Our fundamental contribution was that we formulated mathematically the recognition problem and thereby clarified what needed to be solved. Today our statistical methods have spread even to natural language processing and to mechanical translation. The secret of our success probably resided in our somewhat naive approach to language, fortuitously combined with knowledge of relevant Information Theory. That afforded us a fresh look at the given problem.

My years spent at IBM were also made interesting by our occasional visitors to whom we were being displayed as a sort of avant-guard curiosity. Among them were Nobel laureates, people equipped with great self-confidence. They always offered us plenty of advice, since they believed themselves fully conversant with such a trivial, every-day phenomenon as speech. When one of them, Arlo Pernzias (at the time head of AT&T Research) completed the ritual of advice giving, he looked down at my shoes and declared that I have still not learned how to tie them. He had a theory that parents do not teach this art purposely to their children who will be more firmly attached to their mothers on account of the untied laces. Since that time I tie my laces exactly as Penzias taught me, and I have to admit that they seldom untie. I didn't keep this skill secret from my children either and I even spread it to my colleagues.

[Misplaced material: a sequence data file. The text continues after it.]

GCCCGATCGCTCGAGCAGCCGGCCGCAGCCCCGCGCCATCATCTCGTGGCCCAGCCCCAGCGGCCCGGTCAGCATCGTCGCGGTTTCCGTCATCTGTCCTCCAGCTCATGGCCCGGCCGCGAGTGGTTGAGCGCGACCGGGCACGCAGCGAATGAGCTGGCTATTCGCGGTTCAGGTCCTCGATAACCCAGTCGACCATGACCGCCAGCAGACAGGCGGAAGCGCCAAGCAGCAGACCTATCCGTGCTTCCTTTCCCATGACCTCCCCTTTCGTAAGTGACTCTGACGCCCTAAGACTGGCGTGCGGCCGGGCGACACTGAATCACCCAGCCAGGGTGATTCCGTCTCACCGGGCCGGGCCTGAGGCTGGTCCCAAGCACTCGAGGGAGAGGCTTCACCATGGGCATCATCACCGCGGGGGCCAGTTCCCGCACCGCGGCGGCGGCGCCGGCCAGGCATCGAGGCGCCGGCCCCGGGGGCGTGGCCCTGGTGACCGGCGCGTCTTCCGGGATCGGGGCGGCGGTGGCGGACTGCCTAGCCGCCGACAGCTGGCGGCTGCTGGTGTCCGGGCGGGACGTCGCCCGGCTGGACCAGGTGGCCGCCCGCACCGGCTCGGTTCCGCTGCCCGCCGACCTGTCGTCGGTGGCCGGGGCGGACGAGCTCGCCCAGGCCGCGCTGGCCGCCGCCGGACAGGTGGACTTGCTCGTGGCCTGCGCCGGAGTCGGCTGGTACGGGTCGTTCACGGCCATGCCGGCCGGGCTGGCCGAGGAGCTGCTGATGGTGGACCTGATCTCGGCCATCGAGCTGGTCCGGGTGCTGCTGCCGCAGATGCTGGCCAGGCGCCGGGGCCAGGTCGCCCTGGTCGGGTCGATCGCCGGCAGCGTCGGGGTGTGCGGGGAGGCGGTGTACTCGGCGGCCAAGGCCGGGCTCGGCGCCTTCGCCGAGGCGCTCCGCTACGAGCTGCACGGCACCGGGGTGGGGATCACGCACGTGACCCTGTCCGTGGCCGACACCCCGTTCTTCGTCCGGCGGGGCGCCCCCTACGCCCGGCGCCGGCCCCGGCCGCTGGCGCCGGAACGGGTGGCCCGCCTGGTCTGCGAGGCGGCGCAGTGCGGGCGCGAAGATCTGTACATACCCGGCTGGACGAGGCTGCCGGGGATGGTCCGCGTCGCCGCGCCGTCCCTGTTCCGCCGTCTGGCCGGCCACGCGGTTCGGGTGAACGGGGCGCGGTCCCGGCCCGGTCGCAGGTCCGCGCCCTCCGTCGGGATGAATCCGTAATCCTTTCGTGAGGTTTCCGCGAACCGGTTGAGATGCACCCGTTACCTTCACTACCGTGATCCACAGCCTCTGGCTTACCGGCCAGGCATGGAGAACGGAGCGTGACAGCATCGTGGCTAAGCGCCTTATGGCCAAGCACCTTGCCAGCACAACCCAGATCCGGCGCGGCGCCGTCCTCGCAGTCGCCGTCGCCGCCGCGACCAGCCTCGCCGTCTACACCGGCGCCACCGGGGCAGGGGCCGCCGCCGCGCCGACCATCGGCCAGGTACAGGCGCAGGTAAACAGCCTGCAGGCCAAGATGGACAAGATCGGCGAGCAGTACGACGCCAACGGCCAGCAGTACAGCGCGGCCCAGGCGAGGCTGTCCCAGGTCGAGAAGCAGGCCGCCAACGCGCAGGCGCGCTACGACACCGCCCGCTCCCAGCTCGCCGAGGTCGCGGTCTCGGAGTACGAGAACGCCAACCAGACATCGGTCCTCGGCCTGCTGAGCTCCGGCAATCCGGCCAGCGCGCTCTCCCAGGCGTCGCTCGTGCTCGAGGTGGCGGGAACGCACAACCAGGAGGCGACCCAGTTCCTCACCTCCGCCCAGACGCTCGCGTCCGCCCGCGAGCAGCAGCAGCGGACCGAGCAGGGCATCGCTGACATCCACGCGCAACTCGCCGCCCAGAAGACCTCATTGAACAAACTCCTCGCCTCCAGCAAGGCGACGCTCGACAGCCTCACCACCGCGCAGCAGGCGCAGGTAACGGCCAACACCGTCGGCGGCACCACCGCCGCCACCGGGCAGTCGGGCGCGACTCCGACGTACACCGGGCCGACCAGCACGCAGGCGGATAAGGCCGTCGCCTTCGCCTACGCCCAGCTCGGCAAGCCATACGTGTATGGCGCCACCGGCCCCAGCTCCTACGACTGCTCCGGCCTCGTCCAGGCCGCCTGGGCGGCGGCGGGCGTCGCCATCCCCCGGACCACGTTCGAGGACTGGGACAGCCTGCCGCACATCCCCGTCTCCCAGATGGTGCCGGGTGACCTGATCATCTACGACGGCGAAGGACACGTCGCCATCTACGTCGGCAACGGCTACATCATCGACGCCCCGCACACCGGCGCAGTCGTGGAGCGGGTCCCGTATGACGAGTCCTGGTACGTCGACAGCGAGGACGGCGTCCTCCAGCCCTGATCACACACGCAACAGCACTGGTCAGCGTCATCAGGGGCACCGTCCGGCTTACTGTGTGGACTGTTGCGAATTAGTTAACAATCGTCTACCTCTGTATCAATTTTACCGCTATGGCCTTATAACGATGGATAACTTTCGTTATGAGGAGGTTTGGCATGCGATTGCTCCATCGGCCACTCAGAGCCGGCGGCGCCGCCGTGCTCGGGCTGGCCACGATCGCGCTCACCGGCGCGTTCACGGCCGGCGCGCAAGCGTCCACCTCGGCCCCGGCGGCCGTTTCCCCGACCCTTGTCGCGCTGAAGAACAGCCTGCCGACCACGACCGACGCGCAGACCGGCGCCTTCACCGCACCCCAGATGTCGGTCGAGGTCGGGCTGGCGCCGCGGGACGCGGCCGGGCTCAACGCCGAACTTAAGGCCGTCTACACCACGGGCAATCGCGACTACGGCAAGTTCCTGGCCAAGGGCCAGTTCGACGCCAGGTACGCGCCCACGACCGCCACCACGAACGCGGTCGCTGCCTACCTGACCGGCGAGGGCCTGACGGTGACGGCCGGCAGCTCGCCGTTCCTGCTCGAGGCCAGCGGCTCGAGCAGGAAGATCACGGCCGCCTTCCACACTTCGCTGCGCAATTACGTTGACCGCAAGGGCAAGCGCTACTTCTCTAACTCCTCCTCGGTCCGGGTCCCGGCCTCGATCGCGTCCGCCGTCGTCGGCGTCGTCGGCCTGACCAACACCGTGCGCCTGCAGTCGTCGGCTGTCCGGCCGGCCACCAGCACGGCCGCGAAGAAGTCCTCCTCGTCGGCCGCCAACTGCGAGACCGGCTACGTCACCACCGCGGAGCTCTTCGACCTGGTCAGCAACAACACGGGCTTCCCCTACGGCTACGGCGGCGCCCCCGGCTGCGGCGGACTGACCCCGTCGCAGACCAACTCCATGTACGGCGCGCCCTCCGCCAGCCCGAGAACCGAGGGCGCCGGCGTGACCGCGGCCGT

Immediately after the fall of communism, I attempted to initiate relations with Czech linguists and speech scientists. I helped to persuade IBM to donate a computing center to Charles University and the Czech Institute of Technology. My wife Milena accepted a Fullbright fellowship and lectured for a year at the film academy FAMU. During my visits to her I taught speech recognition at the Institute. I also hired several Czech scientists to work in my group at IBM. Most of them returned to their homeland, but several continue to be active in the US. For many years it is my honor and pleasure to participate yearly in the Mathesius Lectures organized by profesor Hajicova. This year I am happily spending my sabbatical at the Institute of Formal and Analytical Linguistics at Charles University.

By now it is certainly obvious that my life was full of detours and compromises. Opportunities for success were afforded me in the United States, the land of freedom, land of work, land of civilization, to quote an old song of the famous Czech clowns Voskovec and Werich. The US is not a perfect country, but it contributed to the founding of Czechoslovakia, and to its liberation from Nazism and later Communism. For me the United States means their universities, their libraries, their farsighted support of science and culture. But my view of life, my relation to culture, and my basic attitudes were formed in Czechoslovakia, and I was always interested in its destiny that I tried to aid from near and far. I am therefore very grateful for having received this rare honor exactly here at Charles University. I am very happy about it, and I will always endeavor to be worthy of this attention.